Mucha in the Morning

This is a lovely postcard someone brought me from the Mucha Museum in Prague.

colour lithograph, 1911


An explanatory note from the Mucha Foundation:

“Oskar Nedbal’s ballet-pantomime, Princess Hyacinth, premiered in 1911 at the National Theatre, Prague, with libretto by Ladislav Novák.

Mucha’s poster advertising the performance features the portrait of the popular actress Andula Sedláčková, who starred in the title role.

A village blacksmith dreams that his daughter becomes the Princess Hyacinth and that she is abducted by a sorcerer. Mucha makes reference to the plot by incorporating hearts, the blacksmith’s tools, a crown and instruments of sorcery. A hyacinth motif is used throughout the decorative details.”

There is something about this period, the period before WW I and the Spanish flu decimated the age. It is full of promise and hope, all the idealism and art, the emphasis on handwork and natural forms that is still so appealing.

When I first became interested in Art Nouveau in 1998, I remember being bowled over by Mucha’s work. I bought a CD of Mucha clip art, I had a pen pal who got a large tattoo of a Mucha work on her back, and then everybody seemed to be talking about Art Nouveau and Mucha.  I even made my husband a chocolate Bundt-style cake decorated with California poppies and other plants from the garden which I called the “Mucha Wonder” cake, for his birthday in 1999. I never got a picture of it because my camera broke and I lost all that roll of film.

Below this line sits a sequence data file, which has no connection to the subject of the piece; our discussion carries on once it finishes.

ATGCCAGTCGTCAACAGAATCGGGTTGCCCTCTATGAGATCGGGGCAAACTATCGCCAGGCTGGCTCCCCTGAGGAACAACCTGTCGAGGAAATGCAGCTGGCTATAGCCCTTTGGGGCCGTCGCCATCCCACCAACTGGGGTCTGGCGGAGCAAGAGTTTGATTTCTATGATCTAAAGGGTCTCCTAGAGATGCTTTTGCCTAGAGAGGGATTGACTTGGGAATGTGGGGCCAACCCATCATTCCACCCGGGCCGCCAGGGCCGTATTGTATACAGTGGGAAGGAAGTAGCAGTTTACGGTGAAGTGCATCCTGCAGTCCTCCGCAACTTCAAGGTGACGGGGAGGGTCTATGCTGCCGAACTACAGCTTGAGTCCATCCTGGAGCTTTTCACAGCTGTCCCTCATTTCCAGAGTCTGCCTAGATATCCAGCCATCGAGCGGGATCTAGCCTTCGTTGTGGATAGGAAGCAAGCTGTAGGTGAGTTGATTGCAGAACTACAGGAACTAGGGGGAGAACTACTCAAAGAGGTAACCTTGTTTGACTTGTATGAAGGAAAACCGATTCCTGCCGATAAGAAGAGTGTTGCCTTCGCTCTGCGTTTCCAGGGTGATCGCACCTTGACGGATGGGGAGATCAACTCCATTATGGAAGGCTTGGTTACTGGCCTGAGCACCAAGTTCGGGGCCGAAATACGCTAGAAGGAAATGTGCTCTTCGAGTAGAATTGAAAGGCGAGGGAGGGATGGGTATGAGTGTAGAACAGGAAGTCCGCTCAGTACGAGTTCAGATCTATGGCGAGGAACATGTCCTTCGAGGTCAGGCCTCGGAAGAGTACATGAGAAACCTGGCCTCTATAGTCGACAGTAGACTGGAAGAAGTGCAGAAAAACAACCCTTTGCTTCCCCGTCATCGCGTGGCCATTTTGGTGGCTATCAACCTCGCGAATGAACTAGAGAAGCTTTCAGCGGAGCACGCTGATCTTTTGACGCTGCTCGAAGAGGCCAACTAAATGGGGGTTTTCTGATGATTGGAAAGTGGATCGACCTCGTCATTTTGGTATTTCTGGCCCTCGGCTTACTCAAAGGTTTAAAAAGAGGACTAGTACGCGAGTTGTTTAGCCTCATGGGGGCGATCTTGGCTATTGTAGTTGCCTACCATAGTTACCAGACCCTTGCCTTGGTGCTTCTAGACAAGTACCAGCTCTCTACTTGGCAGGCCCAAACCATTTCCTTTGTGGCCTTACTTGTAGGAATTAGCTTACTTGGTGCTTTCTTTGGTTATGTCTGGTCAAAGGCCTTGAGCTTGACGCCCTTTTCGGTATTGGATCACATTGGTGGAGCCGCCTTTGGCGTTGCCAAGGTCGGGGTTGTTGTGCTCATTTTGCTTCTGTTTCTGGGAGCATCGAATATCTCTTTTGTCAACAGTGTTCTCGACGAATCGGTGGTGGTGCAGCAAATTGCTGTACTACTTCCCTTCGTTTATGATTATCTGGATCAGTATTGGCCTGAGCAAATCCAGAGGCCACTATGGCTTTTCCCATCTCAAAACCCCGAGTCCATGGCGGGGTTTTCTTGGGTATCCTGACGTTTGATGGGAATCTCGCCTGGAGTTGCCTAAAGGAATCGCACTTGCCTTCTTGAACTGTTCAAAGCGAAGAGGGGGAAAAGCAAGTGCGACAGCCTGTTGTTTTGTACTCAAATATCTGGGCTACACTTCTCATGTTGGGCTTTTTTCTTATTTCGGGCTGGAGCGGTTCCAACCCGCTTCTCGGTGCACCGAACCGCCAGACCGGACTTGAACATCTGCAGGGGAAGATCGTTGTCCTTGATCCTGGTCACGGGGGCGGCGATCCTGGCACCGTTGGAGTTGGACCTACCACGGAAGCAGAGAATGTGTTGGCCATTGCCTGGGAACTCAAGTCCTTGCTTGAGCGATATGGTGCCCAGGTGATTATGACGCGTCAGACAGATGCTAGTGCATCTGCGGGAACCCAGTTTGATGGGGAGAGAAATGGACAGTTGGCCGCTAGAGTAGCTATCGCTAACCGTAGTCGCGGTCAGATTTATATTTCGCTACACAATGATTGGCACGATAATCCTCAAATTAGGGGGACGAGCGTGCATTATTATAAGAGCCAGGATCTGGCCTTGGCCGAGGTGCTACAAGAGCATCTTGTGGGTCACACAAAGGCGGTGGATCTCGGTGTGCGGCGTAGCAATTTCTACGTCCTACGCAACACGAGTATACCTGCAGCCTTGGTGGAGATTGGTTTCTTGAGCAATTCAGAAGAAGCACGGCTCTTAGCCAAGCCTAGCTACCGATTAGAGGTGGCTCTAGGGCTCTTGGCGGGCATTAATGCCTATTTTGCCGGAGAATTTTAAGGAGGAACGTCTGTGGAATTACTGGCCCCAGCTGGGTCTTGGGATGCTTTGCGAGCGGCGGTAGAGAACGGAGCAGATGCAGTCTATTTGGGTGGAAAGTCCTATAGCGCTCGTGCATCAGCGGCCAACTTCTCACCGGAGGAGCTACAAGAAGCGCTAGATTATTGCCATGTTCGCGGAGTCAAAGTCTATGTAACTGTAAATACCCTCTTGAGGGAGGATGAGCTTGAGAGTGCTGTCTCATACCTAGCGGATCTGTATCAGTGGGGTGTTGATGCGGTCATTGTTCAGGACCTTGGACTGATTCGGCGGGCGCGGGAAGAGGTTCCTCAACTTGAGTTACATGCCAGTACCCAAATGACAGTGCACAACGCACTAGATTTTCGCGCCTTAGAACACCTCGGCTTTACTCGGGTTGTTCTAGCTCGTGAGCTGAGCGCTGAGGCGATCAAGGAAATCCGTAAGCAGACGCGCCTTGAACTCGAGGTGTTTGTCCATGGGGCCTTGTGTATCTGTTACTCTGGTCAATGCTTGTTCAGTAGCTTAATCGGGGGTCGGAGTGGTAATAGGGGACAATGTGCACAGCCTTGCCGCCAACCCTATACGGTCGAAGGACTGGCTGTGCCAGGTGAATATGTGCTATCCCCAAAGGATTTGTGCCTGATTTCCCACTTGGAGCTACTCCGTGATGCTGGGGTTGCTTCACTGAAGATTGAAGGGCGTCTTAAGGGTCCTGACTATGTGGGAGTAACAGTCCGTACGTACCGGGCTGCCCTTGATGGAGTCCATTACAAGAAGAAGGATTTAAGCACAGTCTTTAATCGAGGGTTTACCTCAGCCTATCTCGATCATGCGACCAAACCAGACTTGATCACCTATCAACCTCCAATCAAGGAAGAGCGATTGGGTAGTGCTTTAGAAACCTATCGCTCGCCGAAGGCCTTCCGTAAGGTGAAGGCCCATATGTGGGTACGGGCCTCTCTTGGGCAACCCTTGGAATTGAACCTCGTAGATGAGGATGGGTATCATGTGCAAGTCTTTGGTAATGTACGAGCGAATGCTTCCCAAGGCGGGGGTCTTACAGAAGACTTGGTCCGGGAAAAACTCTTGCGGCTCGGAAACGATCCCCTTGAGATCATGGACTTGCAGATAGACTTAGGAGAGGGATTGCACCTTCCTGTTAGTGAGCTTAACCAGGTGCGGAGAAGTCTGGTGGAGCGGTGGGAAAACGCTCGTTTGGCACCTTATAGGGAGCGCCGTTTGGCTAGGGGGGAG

I supposed I reached saturation point and tend to find Mucha overdone today; he’s everywhere. I used the word “discernment” on this postcard, because it reminds me to be discerning about friends, particularly on the Internet, and discerning about art and the influences I fall prey to. That was not a good time in my life and Mucha became wrapped up in that.

However, I came across a reproduction of a preliminary study he did circa 1901-2 that is just brilliant and renewed my respect for him. This is from the book Sketch Book for the Artist by Sarah Simblet, one of my favourite books, filled with her own art and studies in art history.

This is drawn in pencil, the plates were drawn with a compass, and then watercolour washes and lines of white gouache have been added. The shades and highlights, the shininess of the spoons, the delicate patterns on the plates and the soup tureen are beautiful, and made more lovely by his skill as an illustrator and the background paper colour.


The subsequent print was for Plate 59 from Documents Decoratifs which was a style book Mucha published at the apex of his fame. It depicted designs for furniture, tableware (my favourites), jewellery, wallpaper and stained glass among more complicated themes of art, including some botanicals. Dover does a nice reproduction of this book.


You could do worse than Mucha in the morning, perhaps with a cup of tea from a nice cup with Art Nouveau motifs, and a silver spoon on the saucer.

Watching the hummingbird on the Philadelphia Mock Orange by the garage, you look at the light in the sky and think of theatre lights on a long-ago stage, and embroidered cloaks and dresses with botanical designs inspired by Mucha.




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